Back in E-DISPATCHES Vol. 3, No. 5, I tossed out a challenge to you readers as to which comics company that operated anywhere between the earliest days of the comics industry in the 1930s to around 1956 you thought was the most in innovative, diverse and overall the most creative in the types of material it published. So far no one's taken up my challenge so I thought I'd get the ball rolling by talking about my choice; Magazine Enterprises.
Started by Vincent Sullivan in late 1943, Magazine Enterprises (ME) was what many regarded as a second-tier comics publisher (with first-tier publishers being such companies as National/DC and Fawcett), but from its line up I'm not certain that's a fair description.
During ME's fifteen years of existence, the company's stable consisted of a wide range of genres-second only to perhaps Dell-including westerns, crime, humour, jungle, historical adventure, romance and of course, superheroes. Titles that appeared under the ME bullet included "Badmen of the West", "Straight Arrow", "The American Air Force", "Jet Powers", "Cave Girl" and "The Adventures of Robin Hood". Many of these titles appeared in a rotating anthology titled "A-1 Comics" that for reasons I've never been able to figure out used a dual numbering system. For example, "Hot Dog" #3 was also "A-1 Comics" #34 and "Undercover Girl" #7 was also "A-1 Comics" #118.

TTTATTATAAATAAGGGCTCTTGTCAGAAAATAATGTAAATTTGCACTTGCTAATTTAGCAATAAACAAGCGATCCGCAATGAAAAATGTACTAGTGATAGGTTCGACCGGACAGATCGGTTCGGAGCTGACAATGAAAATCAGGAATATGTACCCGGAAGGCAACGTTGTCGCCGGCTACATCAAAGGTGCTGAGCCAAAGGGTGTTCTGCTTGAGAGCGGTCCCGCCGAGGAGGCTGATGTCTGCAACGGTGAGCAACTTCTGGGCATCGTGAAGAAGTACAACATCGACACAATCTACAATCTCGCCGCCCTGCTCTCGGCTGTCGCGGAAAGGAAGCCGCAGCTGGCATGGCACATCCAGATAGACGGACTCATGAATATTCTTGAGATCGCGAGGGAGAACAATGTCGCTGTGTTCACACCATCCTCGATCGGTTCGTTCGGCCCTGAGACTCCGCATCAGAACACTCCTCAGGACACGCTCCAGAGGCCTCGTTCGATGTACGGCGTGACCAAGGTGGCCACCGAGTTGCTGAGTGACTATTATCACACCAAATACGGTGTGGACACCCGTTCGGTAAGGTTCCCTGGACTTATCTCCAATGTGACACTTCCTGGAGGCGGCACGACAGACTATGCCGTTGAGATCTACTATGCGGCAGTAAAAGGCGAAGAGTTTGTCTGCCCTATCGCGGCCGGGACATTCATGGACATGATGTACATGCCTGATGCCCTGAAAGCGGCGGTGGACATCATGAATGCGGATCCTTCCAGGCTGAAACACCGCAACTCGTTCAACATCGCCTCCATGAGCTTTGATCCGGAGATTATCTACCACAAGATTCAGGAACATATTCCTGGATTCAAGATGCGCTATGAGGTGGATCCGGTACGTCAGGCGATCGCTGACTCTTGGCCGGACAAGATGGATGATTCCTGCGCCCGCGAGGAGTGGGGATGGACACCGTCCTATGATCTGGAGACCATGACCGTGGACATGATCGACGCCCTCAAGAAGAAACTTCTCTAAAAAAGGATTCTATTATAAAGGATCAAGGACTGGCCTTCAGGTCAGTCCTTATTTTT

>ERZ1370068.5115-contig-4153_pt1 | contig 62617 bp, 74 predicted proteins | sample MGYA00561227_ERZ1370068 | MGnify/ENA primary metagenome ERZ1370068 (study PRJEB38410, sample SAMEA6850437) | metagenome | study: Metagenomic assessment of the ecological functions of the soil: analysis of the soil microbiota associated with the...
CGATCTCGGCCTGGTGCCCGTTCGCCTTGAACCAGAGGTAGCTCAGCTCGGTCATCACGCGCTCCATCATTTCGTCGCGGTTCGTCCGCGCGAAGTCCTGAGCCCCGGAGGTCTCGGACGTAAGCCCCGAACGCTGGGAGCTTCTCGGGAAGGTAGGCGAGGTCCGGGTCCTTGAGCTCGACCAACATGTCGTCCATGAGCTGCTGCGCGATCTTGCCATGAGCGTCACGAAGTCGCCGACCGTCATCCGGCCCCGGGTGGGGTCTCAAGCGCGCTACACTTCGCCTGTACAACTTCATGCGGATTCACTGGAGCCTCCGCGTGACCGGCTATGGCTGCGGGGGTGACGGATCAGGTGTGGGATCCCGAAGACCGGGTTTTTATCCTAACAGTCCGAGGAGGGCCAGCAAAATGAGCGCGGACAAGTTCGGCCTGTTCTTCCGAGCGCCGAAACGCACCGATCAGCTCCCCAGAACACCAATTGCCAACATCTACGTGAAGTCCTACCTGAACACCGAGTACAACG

Sullivan-who entered the comics industry in the 1930s working as National Allied Publications (the forerunner of DC Comics, Inc.) and in 1940 teamed up with McNaught Newspaper Syndicate to create Columbia Comics-had a number of contacts in Hollywood and made use of them to produce comics starring actors such as Dick Powell and Tim Holt. Sullivan also had a superb bullpen of artists to chose from including Dick Ayers, Bob Powell, Wally Wood, Fred Guardeneer and Frank Frazetta. While most of ME's titles have faded from the collective memory of most of today's comics fans there are a few that continue to stand out; most notably "Ghost Rider" and Frank Frazetta's "Thun'da", the latter having the distinction of being adapted into what ended up being the last jungle movie serial (released by Columbia Pictures in 1952). ME was also the home of a nicely crafted but short-lived humourous comics series by Jerry Seigel and Joe Shuster titled "Funnyman".
So why, if Magazine Enterprises was such a great company, did it go out of business? The same reason so many other great companies went out of business between 1954 and 1958; a combination of lagging sales, the comic book witch hunt and the affects the Comics Code had on the quality of the material. (The supernaturally oriented Ghost Rider, for example, was replaced after the introduction of the Comics Code with the more pedestrian and rather lame Presto Kid; a western about a cowboy who used stage magic to win the day). All this combined resulted in Sullivan closing the doors of Magazine Enterprises in 1958.
I'm sure there's some of you out there who will question my choice of Magazine Enterprises and you are more than welcome to do so at http://dispatchesfromthegreatwhitenorth.blogspot.com . And don't forget to visit my buddy The Groovy Agent's blog about comics of the 1970s at http://diversionsofthegroovykind.blogspot.com . That's it for this week. See you in 7-days.